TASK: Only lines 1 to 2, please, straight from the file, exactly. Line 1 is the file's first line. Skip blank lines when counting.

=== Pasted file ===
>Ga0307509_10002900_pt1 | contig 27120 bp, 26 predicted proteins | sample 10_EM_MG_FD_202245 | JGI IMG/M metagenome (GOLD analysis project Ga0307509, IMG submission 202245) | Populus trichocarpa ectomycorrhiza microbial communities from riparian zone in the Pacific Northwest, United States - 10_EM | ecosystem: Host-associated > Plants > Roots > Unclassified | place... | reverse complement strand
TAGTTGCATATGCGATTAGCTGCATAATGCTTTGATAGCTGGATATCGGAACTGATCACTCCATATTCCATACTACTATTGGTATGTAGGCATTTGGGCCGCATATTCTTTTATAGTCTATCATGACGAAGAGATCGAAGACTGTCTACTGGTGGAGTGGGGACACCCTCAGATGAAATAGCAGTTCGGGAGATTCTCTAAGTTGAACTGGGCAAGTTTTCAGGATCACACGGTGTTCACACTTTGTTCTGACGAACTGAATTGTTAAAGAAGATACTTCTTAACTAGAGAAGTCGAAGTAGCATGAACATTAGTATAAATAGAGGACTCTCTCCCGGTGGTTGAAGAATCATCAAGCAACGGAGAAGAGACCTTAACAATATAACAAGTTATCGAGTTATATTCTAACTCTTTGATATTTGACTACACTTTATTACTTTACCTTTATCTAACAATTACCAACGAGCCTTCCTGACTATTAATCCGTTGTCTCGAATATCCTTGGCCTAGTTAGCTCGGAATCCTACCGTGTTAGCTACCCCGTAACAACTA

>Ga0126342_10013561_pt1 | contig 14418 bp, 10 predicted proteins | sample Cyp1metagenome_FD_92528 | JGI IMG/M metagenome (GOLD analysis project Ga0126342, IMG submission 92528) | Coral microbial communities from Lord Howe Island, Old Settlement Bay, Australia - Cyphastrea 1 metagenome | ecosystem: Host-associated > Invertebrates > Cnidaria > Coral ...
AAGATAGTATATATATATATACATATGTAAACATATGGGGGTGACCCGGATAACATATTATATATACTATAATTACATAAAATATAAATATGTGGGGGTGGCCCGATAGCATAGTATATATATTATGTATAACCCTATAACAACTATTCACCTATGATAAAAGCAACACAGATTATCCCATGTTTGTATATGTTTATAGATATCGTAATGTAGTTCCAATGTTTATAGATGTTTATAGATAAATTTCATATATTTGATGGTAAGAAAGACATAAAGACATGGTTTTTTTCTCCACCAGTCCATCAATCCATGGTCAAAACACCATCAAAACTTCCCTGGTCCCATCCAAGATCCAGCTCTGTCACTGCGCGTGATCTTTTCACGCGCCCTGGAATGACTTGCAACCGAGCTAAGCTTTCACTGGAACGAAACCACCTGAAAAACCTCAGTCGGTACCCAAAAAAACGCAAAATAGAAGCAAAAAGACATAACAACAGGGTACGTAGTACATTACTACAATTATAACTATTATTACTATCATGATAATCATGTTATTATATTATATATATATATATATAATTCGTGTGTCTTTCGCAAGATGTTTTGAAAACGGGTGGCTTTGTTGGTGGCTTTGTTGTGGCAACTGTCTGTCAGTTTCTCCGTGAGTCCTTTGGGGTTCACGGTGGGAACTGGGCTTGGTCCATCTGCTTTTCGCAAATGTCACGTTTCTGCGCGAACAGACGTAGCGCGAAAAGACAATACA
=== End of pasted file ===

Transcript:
>Ga0307509_10002900_pt1 | contig 27120 bp, 26 predicted proteins | sample 10_EM_MG_FD_202245 | JGI IMG/M metagenome (GOLD analysis project Ga0307509, IMG submission 202245) | Populus trichocarpa ectomycorrhiza microbial communities from riparian zone in the Pacific Northwest, United States - 10_EM | ecosystem: Host-associated > Plants > Roots > Unclassified | place... | reverse complement strand
TAGTTGCATATGCGATTAGCTGCATAATGCTTTGATAGCTGGATATCGGAACTGATCACTCCATATTCCATACTACTATTGGTATGTAGGCATTTGGGCCGCATATTCTTTTATAGTCTATCATGACGAAGAGATCGAAGACTGTCTACTGGTGGAGTGGGGACACCCTCAGATGAAATAGCAGTTCGGGAGATTCTCTAAGTTGAACTGGGCAAGTTTTCAGGATCACACGGTGTTCACACTTTGTTCTGACGAACTGAATTGTTAAAGAAGATACTTCTTAACTAGAGAAGTCGAAGTAGCATGAACATTAGTATAAATAGAGGACTCTCTCCCGGTGGTTGAAGAATCATCAAGCAACGGAGAAGAGACCTTAACAATATAACAAGTTATCGAGTTATATTCTAACTCTTTGATATTTGACTACACTTTATTACTTTACCTTTATCTAACAATTACCAACGAGCCTTCCTGACTATTAATCCGTTGTCTCGAATATCCTTGGCCTAGTTAGCTCGGAATCCTACCGTGTTAGCTACCCCGTAACAACTA